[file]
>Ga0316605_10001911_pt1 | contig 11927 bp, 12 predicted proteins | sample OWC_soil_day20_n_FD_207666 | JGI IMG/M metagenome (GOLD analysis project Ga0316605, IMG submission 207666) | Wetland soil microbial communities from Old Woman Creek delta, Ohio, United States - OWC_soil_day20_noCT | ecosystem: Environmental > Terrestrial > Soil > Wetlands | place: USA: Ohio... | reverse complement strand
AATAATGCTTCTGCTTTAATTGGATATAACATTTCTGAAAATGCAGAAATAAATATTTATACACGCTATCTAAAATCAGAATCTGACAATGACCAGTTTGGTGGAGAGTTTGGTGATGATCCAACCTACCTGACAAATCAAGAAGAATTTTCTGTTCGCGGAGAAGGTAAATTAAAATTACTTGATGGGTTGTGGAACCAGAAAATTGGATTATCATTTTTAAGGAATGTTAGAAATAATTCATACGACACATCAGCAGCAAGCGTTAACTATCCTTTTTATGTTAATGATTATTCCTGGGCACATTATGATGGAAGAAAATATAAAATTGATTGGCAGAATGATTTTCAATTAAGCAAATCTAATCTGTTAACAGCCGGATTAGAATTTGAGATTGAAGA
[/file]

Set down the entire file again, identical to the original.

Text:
>Ga0316605_10001911_pt1 | contig 11927 bp, 12 predicted proteins | sample OWC_soil_day20_n_FD_207666 | JGI IMG/M metagenome (GOLD analysis project Ga0316605, IMG submission 207666) | Wetland soil microbial communities from Old Woman Creek delta, Ohio, United States - OWC_soil_day20_noCT | ecosystem: Environmental > Terrestrial > Soil > Wetlands | place: USA: Ohio... | reverse complement strand
AATAATGCTTCTGCTTTAATTGGATATAACATTTCTGAAAATGCAGAAATAAATATTTATACACGCTATCTAAAATCAGAATCTGACAATGACCAGTTTGGTGGAGAGTTTGGTGATGATCCAACCTACCTGACAAATCAAGAAGAATTTTCTGTTCGCGGAGAAGGTAAATTAAAATTACTTGATGGGTTGTGGAACCAGAAAATTGGATTATCATTTTTAAGGAATGTTAGAAATAATTCATACGACACATCAGCAGCAAGCGTTAACTATCCTTTTTATGTTAATGATTATTCCTGGGCACATTATGATGGAAGAAAATATAAAATTGATTGGCAGAATGATTTTCAATTAAGCAAATCTAATCTGTTAACAGCCGGATTAGAATTTGAGATTGAAGA